To carry out the kinds of spatial and temporal studies necessary for emerging monitoring requirements, as well as addressing new research questions arising from increased awareness of the microplastics problem, much cheaper, faster and more easily applied methods urgently need to be created. Fluorescence staining methods provide a simple and sensitive approach to highlighting specific objects or structures in biological and medical studies. Andrady30 proposed the use of a lipophilic fluorescent dye, such as Nile Red (NR) to stain microplastics in surface water samples, facilitating visualisation under a microscope, but this observation has not been followed up to date. NR is a lipid soluble fluorescent dye which allows the in-situ staining of lipids. It has been frequently employed to evaluate the lipid content of animal cells and microorganisms, such as mammalian cells, bacteria, yeasts and microalgae31,32. Furthermore, NR is solvatochromic, so its fluorescence emission spectrum shifts depending on the polarity of its environment. This behaviour might allow microplastics to be categorised into types based on their general hydrophobicity e.g. polyolefin, polyaromatic, polar (polyesters/nylons), or it could provide a useful indicator to evaluate residence time via temporal changes in surface properties due to oxidation or biofouling in the environment. In this manuscript, we present a detailed development and evaluation of this approach for the rapid screening of sediment samples for microplastics.


Multiple dyes (Oil red EGN, Eosin B, Rose Bengal, Hostasol Yellow 3G and NR) were tested for their ability to adsorb to plastics. NR was adopted, since it was the most effective in terms of adsorption and fluorescence intensity. The optimum dye concentration (between 1 and 1000 μg mL−1) and incubation time (between 5 minutes and 66 hours) for visibility was determined. Using higher dye concentrations increased the fluorescence intensity of the dyed particles, but also increased the background signal from the Whatman filters. A working concentration of 10 μg mL−1 gave a good balance between visibility, speed and background signal. Fluorescence intensity increased rapidly with incubation time, but plateaued after 30 to 60 minutes and remained constant up to 66 hours. Incubation times longer than 30 to 60 minutes led to gradual aggregation of the unadsorbed dye (which has low water solubility) and stronger colouring of the filters, especially in the presence of higher concentrations of zinc chloride used to increase density. For most studies, incubation with 10 μg mL−1 NR for 30 minutes was adopted for staining.

Different concentrations of ZnCl2 (from 0 to 1.8 g/g water) were trialled to determine the best density to cause microplastics to float, while ensuring that the vast majority of inorganic mineral particles and other potential interfering material sedimented during centrifugation23. A density of 1.37 g mL−1 provided a good compromise between maximising recovery and minimising interference from excessive unwanted particulates. Most common plastics have a density well below this value33, while it is close to the density of PVC and PET (an important subset of frequently observed marine microplastics), hence only a very few unusual plastics (e.g. fluoropolymers) or dense composites would potentially be removed by sedimentation. Crab claw fragments, which showed a dull orange/red fluorescence, might give false positives in the counting. However, they are heavily mineralised with calcium carbonate, have higher density than plastics and are sedimented under the conditions of extraction (Fig. SI6).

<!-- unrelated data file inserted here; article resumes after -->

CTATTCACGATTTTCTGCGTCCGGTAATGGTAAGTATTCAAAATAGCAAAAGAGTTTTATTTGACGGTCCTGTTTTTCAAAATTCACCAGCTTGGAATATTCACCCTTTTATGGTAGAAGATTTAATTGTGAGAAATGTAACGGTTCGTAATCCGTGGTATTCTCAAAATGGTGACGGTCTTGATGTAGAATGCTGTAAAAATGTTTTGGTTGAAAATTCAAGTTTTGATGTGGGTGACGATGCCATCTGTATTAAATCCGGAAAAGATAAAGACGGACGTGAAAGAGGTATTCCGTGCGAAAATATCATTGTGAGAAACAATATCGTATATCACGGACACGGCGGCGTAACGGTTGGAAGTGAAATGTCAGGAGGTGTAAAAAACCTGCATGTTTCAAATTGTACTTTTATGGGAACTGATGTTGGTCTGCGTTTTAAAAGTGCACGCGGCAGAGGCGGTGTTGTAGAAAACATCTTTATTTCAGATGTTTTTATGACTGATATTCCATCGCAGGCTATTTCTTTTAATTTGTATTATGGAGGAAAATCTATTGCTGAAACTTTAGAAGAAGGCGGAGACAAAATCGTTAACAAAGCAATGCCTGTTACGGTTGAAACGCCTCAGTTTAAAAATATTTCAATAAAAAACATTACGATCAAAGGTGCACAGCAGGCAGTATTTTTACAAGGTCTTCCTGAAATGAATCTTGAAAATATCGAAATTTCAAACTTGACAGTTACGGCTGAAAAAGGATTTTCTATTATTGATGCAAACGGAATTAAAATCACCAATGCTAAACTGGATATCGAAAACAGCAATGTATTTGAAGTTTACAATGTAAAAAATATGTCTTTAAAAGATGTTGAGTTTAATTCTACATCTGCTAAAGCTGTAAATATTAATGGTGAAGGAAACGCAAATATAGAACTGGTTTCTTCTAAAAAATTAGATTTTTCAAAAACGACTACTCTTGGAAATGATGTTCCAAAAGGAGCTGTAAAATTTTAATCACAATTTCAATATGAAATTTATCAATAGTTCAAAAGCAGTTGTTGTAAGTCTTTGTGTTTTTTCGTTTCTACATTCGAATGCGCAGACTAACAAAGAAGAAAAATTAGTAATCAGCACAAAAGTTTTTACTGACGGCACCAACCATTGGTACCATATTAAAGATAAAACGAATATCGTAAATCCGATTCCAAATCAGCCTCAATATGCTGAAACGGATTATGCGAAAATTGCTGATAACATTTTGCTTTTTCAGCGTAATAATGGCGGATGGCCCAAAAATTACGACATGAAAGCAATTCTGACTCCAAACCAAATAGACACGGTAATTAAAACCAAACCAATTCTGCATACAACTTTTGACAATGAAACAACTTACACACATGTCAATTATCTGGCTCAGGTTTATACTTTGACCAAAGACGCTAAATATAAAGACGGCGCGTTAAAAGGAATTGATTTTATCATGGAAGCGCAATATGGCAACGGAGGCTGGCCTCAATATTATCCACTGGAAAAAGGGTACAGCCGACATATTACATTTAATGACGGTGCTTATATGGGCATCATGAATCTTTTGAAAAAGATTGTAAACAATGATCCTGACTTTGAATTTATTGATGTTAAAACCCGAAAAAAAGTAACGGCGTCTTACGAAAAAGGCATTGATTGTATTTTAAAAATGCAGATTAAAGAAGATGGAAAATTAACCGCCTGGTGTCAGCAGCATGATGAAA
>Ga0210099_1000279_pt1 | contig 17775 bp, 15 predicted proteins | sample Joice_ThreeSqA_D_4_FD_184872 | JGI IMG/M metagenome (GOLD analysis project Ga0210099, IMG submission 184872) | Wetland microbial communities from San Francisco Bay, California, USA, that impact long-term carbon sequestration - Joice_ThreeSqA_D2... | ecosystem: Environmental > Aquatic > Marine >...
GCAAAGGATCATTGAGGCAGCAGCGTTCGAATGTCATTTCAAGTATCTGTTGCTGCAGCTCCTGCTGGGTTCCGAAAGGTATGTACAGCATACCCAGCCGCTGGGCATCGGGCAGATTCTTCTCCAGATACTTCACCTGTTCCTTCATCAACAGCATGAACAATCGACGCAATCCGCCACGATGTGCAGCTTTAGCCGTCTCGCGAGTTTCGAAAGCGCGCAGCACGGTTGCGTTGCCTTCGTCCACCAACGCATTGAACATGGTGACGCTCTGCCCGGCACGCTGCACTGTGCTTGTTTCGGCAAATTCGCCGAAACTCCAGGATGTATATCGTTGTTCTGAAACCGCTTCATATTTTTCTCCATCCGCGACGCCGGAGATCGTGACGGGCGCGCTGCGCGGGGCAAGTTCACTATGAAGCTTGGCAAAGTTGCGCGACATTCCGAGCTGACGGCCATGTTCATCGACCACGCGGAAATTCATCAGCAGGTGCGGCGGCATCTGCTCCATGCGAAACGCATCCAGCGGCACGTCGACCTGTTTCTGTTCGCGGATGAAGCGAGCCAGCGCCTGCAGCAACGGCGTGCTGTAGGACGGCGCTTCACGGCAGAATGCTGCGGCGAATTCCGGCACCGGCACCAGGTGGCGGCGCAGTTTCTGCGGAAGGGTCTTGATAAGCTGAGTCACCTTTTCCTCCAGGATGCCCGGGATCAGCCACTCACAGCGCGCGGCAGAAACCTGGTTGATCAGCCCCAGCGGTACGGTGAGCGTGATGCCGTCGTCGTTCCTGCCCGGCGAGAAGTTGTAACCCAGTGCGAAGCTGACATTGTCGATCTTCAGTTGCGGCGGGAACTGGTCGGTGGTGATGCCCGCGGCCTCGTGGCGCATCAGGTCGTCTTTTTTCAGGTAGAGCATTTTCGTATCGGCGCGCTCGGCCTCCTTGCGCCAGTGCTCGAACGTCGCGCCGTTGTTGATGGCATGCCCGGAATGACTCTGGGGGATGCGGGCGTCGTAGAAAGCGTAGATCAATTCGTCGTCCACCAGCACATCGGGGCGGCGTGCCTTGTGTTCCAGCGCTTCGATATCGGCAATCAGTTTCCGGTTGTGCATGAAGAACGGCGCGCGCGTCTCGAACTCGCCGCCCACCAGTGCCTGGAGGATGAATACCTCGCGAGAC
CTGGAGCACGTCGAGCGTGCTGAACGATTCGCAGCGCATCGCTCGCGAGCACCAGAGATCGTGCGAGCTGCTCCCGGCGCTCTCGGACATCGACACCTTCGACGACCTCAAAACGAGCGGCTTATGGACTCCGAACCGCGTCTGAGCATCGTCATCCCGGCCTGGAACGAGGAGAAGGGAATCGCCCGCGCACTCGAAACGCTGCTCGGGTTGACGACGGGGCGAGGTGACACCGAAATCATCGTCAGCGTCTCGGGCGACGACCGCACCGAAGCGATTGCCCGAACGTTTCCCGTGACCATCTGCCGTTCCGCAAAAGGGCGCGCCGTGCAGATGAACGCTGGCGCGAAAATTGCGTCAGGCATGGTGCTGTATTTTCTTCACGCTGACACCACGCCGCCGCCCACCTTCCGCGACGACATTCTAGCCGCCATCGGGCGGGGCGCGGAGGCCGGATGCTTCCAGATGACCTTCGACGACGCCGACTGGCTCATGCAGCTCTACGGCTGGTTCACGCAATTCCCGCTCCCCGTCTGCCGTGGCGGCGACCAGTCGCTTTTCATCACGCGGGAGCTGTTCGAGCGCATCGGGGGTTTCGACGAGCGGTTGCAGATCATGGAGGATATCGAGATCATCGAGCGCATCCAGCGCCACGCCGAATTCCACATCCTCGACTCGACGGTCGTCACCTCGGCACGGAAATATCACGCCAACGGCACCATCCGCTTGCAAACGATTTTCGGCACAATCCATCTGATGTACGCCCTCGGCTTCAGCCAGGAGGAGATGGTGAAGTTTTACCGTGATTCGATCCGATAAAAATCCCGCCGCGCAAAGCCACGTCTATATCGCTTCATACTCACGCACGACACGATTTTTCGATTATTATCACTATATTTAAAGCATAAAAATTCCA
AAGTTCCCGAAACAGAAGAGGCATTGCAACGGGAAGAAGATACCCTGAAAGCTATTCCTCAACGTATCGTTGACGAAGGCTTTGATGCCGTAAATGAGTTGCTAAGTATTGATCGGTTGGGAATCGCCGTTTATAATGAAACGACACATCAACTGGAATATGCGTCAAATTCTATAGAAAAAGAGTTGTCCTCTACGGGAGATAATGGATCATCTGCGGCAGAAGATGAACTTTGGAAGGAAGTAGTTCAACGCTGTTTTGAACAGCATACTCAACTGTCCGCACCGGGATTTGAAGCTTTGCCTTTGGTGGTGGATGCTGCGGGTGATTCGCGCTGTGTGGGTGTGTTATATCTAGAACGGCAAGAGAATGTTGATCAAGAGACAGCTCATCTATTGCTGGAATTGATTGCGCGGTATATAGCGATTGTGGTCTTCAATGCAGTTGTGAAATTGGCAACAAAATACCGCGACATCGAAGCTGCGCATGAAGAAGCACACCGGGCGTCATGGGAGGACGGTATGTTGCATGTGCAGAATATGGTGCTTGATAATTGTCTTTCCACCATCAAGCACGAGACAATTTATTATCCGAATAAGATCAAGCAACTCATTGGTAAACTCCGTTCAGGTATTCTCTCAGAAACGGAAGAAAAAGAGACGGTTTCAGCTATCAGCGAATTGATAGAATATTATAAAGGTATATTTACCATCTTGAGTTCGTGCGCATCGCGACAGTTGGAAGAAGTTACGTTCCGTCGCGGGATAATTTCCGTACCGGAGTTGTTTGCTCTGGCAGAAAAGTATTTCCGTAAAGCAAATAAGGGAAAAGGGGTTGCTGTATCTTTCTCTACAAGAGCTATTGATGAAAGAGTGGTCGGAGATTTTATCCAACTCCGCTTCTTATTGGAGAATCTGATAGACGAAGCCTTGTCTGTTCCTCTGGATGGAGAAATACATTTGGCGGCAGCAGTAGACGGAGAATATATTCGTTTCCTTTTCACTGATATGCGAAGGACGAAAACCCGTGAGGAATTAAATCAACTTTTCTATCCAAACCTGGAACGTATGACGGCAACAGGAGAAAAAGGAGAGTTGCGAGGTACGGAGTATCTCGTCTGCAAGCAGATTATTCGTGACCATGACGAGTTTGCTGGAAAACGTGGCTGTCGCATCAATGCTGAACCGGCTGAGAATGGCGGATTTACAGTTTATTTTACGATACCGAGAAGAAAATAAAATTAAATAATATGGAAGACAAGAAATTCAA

Results of staining spiked particles of various polymer types in coarse and fine marine sediments (30 particles in each sample) are shown in Table 1, with an image in Fig. 1. The plastic particles fluoresced and could be counted easily (>100 μm). On average a 96.6% recovery rate was obtained. Samples with >100% recovery may have had additional microplastics present from the original sediment. This was confirmed from three unseeded control samples for each sediment. Control samples contained some very small fluorescent “dots”, but also on average about 2 larger fragments per 1 g sediment. This represents microplastic in the control sample and/or a degree of contamination from labware and solutions, since at this stage no precautions were taken to avoid such contamination. This was addressed later by washing all equipment with filtered water (0.22 μm) and pre-filtration of all solutions through 0.22 μm filters (Whatman cellulose nitrate membrane filters or PTFE syringe filters) prior to use. A moistened wooden cocktail stick was used to collect any fluorescent fragments from the samples. Analysis of some of the small fluorescent “dots” from the control sediment by Raman microscopy gave strong bands indicative of calcium carbonate (see Fig. SI7), but the fluorescence staining suggested they were organic and hydrophobic in nature. These were most likely small fragments of mineralised chitin, which could potentially cause false positives. Chitin fragments are not buoyant under the conditions used for actual sample processing (see above) so they are separated from the microplastics and are unlikely to cause significant problems when using the proposed method, which gave very high (>97%) recovery in coarse sand, but a lower recovery of 85–88% in fine silt. This is probably due to a degree of entrapment and burial of microplastics and should be taken into account when reporting microplastic loadings.